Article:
Qatar took another step toward Iran by developing its security and military agreements with it in a qualitative change. The Islamic Republic News Agency announced that Iran and Qatar signed a security agreement Oct. 18 to fight crime in the two countries’ boundary waters.

This new agreement was preceded by a series of meetings and understandings between the two countries. In December 2010, Iranian military commanders arrived in Qatar in Iranian Revolutionary Guard Corps military vessels to hold meetings and reach security understandings. Iran’s Ambassador to Qatar Abdullah Sohrabi and military attache Masha-Allah Purseh attended the meeting that resulted in the signing of a security agreement between the two countries. The joint meetings and talks between the two sides continued in the military, security and economic fields.

Apart from these political developments, Qatar has shared important economic interests with Iran, particularly in the gas fields between the two countries. Qatar is aware that the lifting of sanctions on Iran would end its privileged position for Iran, as it is the only one of the two that can host foreign companies investing in gas. If sanctions are lifted then Iran could do this as well.

In this context, investment projects will be launched in the joint Qatari-Iranian gas fields following the lifting of UN sanctions in the deal's full implementation deal, which could take up to six months. These projects will require cooperation and understanding between the two countries.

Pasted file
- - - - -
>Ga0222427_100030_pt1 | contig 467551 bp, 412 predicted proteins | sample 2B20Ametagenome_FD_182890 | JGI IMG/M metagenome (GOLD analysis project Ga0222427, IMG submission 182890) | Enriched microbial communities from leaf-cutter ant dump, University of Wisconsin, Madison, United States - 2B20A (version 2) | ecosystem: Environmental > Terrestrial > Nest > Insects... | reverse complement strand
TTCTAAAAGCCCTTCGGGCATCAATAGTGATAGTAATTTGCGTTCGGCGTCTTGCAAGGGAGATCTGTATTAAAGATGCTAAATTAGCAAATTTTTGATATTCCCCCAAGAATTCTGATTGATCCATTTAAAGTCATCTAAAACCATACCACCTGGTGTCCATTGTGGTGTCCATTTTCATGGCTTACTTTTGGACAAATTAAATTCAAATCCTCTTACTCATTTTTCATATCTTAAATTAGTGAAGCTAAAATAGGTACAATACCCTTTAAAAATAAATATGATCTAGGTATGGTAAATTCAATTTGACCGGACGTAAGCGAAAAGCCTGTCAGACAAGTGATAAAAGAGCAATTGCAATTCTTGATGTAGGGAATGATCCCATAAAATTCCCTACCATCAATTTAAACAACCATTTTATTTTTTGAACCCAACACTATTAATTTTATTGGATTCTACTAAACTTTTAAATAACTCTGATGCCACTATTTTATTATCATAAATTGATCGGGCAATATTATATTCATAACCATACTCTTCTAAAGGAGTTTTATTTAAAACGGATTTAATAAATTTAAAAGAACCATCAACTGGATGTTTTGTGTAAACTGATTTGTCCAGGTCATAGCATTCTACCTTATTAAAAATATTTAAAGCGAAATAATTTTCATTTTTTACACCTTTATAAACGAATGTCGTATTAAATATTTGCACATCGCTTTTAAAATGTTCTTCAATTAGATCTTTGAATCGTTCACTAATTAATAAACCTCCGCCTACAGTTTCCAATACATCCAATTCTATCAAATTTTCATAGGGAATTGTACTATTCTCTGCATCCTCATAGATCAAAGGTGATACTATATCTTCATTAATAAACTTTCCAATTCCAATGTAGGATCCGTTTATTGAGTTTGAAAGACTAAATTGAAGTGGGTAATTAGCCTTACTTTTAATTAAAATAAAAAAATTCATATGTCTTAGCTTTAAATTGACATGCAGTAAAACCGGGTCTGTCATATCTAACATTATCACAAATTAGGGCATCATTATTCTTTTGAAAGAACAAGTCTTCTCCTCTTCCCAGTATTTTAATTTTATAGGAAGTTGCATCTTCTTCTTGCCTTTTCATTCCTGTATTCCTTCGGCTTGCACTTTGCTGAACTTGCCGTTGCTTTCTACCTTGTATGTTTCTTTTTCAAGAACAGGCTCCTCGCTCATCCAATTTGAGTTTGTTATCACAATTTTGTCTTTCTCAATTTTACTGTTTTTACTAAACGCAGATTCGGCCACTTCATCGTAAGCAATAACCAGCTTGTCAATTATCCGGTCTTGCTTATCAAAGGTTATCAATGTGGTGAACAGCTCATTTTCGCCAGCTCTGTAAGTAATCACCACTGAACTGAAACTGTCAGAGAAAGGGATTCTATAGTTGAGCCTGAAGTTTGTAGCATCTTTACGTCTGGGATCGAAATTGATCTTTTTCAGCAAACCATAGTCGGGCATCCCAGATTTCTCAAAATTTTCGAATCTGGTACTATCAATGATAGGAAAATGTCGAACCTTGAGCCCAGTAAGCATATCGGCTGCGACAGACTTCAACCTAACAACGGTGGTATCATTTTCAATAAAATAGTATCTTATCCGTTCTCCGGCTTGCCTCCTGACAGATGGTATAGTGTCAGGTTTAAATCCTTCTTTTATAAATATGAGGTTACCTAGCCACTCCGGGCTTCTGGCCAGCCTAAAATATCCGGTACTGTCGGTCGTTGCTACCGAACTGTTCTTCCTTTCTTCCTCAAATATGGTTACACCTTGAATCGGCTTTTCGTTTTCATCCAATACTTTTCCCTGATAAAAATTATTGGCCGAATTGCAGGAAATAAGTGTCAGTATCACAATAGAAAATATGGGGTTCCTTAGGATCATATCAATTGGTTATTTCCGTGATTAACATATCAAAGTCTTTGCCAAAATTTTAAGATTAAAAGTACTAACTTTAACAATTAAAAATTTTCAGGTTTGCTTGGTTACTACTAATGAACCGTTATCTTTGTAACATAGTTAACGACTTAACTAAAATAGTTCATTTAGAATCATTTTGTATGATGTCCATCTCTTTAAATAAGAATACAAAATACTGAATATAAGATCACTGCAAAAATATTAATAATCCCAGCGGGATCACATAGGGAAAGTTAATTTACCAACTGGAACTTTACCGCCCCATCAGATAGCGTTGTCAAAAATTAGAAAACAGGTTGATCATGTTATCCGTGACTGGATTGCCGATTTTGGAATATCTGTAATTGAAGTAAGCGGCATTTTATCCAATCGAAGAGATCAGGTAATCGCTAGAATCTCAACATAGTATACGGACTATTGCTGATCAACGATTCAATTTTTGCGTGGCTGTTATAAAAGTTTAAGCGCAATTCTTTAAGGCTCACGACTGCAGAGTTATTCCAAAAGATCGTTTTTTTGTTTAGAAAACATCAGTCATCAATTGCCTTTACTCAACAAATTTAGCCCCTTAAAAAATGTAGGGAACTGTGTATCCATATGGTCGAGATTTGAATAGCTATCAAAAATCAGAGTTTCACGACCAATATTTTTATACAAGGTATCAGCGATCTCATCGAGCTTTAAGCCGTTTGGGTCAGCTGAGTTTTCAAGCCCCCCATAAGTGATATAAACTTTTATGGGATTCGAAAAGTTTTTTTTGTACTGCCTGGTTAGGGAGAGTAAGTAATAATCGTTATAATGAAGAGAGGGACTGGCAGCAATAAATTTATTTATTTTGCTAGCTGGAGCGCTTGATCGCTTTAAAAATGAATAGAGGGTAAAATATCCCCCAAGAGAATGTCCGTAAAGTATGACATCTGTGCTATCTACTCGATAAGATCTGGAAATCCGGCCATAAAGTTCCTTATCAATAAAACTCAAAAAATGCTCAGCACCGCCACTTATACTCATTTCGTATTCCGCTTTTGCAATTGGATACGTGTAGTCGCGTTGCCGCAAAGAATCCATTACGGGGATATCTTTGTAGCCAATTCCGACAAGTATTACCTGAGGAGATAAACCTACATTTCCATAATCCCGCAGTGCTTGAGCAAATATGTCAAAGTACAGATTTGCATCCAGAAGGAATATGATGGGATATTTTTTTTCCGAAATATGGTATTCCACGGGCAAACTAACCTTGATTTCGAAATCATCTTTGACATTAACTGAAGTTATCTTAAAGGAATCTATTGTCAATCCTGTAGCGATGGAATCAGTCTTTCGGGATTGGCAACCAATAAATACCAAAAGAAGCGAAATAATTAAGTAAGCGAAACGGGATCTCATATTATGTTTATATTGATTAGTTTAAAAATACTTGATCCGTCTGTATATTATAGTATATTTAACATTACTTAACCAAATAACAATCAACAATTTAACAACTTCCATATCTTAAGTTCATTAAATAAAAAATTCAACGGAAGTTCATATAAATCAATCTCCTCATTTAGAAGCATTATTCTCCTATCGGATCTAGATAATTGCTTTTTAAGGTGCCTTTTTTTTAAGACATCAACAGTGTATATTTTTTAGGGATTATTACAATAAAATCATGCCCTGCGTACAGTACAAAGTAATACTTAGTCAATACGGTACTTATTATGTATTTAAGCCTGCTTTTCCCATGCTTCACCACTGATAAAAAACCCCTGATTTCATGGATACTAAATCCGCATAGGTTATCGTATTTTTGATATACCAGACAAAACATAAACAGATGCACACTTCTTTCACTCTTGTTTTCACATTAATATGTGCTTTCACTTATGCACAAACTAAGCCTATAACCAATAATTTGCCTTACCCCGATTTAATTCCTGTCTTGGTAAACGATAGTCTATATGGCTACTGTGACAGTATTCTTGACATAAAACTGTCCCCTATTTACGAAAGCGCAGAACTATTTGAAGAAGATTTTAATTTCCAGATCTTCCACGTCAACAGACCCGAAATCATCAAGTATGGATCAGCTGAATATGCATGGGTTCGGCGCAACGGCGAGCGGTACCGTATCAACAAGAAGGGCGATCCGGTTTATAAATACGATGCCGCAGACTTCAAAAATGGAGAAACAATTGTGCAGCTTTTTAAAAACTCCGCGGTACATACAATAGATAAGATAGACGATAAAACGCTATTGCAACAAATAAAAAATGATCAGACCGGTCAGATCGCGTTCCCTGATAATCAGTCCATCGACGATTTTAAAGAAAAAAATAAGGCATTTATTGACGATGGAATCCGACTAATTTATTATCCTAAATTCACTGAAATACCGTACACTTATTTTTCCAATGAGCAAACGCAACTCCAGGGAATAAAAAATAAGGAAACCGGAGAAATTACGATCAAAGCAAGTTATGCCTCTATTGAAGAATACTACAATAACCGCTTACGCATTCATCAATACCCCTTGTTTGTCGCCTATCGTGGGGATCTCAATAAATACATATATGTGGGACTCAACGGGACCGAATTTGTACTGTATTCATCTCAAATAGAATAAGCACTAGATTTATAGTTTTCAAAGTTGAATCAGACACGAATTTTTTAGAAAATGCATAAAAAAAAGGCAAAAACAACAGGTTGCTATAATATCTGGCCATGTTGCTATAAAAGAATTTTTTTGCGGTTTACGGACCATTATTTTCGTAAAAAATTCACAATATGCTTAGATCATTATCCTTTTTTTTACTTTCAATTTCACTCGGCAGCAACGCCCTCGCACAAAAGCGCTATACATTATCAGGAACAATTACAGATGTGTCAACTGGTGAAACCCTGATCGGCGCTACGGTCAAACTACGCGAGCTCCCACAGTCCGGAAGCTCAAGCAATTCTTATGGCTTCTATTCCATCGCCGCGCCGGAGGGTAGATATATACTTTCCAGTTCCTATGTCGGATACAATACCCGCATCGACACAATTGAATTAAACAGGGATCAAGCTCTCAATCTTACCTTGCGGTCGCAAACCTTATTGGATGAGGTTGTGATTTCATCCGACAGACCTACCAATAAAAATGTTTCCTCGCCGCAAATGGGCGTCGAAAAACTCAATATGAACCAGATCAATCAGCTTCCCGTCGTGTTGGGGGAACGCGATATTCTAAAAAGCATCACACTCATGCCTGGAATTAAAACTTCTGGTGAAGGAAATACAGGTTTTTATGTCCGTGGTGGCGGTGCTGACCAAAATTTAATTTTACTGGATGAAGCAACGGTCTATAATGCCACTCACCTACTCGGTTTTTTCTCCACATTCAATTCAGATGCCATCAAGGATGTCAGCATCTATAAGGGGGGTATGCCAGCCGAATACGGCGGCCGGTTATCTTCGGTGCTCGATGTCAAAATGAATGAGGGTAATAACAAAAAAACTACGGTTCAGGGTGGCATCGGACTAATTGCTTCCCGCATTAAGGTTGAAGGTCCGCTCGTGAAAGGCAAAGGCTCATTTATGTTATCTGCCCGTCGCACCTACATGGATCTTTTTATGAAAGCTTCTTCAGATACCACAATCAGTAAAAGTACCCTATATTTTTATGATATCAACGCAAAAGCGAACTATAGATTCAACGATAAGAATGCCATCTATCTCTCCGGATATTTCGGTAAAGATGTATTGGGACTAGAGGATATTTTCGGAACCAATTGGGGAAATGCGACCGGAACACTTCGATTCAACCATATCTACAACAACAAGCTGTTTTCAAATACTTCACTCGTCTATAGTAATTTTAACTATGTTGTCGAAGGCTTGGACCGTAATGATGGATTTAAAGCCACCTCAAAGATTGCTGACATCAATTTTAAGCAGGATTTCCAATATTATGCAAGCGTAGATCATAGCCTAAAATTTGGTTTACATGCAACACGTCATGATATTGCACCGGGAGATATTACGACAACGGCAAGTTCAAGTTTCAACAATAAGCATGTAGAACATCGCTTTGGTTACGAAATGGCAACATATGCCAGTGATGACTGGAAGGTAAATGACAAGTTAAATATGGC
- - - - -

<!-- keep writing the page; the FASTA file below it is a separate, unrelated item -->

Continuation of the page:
Qatar does not want to be part of the Saudi camp in the sectarian conflict in the region. It already has border disputes with Saudi Arabia and does not want to be under its influence, considering itself a leader in the Arab World. This is another reason for Qatar to diversify its alliances in general and move closer to Iran after the healing of the rift between Iran and the West.

The responses to the recent Qatari-Iranian security agreement were totally different in the Gulf countries and Iraq. Some parties with good relations with Iran, such as the Badr Organization, have welcomed the Qatari-Iranian rapprochement, while others consider it a form of treason. On Oct. 22, the pro-Iranian Badr parliamentary bloc in Iraq welcomed the security agreement and called on the Gulf countries to reconcile their views with Iran's.

Nevertheless, Gulf news sites opposing the Qatari-Iranian rapprochement have exaggerated the security agreement between the two countries to exploit it in the Saudi-Iranian conflict. Saudi Arabia's Sada newspaper reported Oct. 20 that Qatar and Iran have signed an agreement involving the entry of the Iranian navy into Qatari waters as well as Iranian help to train Qatari naval forces on Iran's Qeshm Island. It described the agreement as a threat to the security of Qatar's Gulf neighbors. Based on unverified reports, other Gulf websites claimed that Qatar is on its way to turning from being a “US favorite” into an “Iranian protectorate.”

Away from the exaggerations, experience shows that alliances in the Middle East change with the political equations between the conflicting powers in the region, and these changes sometimes result in harsh surprises to embattled countries such as Iraq and Syria, which are in no position to make such initiatives.